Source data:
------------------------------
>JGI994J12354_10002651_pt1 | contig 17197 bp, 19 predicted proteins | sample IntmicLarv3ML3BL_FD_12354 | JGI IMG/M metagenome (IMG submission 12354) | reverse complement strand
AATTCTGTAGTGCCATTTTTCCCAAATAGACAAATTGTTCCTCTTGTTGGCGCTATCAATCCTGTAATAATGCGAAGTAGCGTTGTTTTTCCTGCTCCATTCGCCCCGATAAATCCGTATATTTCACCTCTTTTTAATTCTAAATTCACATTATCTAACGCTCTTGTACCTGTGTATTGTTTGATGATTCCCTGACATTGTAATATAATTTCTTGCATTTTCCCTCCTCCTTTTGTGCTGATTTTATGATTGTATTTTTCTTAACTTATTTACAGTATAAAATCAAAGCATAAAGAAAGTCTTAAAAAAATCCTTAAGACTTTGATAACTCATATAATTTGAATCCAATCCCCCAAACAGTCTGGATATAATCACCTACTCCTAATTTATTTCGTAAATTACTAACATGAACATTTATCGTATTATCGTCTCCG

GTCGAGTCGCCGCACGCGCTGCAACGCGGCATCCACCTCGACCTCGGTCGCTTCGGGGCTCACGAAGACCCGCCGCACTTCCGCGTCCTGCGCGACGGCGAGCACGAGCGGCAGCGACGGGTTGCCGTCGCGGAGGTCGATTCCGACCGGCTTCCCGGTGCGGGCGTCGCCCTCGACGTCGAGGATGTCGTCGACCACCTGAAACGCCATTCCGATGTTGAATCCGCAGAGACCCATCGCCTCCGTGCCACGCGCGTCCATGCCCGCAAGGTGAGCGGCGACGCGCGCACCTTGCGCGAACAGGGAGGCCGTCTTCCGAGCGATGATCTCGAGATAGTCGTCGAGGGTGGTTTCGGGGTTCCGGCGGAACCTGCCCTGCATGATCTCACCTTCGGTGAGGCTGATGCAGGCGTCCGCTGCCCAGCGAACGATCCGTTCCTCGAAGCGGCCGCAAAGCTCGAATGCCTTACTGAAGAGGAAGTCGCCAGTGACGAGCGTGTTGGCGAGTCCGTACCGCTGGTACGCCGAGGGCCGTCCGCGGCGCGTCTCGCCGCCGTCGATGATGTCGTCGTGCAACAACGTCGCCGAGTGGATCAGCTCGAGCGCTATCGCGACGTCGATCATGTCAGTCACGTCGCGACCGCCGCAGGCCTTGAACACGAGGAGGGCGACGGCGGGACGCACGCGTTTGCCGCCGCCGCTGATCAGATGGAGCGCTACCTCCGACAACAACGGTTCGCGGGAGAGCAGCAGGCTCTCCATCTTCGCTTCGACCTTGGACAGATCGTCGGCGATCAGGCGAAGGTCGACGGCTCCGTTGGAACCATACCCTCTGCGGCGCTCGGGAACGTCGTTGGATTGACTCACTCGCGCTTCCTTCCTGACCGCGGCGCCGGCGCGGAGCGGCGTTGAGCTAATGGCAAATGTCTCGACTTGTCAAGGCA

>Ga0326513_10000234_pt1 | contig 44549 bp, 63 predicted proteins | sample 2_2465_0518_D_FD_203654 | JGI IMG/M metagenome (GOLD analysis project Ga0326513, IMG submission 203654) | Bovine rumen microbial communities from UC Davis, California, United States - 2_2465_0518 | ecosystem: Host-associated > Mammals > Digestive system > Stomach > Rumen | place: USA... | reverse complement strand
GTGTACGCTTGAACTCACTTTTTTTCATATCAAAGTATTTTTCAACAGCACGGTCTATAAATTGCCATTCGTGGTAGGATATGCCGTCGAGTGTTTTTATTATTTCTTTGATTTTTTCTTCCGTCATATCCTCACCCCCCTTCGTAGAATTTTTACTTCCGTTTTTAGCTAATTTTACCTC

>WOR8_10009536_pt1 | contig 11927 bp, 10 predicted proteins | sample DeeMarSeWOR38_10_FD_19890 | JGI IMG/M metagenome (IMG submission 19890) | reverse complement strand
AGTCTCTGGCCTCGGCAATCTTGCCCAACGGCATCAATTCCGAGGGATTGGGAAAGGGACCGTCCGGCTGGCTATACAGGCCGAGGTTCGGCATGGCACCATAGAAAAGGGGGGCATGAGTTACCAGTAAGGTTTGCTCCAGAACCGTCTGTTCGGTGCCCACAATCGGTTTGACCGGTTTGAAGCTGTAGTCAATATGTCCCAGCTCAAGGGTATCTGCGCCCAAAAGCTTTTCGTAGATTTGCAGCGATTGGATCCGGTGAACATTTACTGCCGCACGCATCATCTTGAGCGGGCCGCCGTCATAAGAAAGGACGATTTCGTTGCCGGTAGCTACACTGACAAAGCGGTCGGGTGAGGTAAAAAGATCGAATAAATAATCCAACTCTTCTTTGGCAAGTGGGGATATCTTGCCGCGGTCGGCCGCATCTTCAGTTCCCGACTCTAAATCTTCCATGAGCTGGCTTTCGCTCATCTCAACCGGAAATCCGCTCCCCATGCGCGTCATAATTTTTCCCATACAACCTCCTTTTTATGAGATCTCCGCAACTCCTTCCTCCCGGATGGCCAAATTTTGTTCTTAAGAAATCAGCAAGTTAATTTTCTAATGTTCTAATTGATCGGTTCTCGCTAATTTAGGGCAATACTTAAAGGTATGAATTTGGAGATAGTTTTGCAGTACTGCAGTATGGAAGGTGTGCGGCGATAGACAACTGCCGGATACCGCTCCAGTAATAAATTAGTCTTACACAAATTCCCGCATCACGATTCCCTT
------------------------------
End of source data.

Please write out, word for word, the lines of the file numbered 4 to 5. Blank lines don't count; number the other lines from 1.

>Ga0326513_10000234_pt1 | contig 44549 bp, 63 predicted proteins | sample 2_2465_0518_D_FD_203654 | JGI IMG/M metagenome (GOLD analysis project Ga0326513, IMG submission 203654) | Bovine rumen microbial communities from UC Davis, California, United States - 2_2465_0518 | ecosystem: Host-associated > Mammals > Digestive system > Stomach > Rumen | place: USA... | reverse complement strand
GTGTACGCTTGAACTCACTTTTTTTCATATCAAAGTATTTTTCAACAGCACGGTCTATAAATTGCCATTCGTGGTAGGATATGCCGTCGAGTGTTTTTATTATTTCTTTGATTTTTTCTTCCGTCATATCCTCACCCCCCTTCGTAGAATTTTTACTTCCGTTTTTAGCTAATTTTACCTC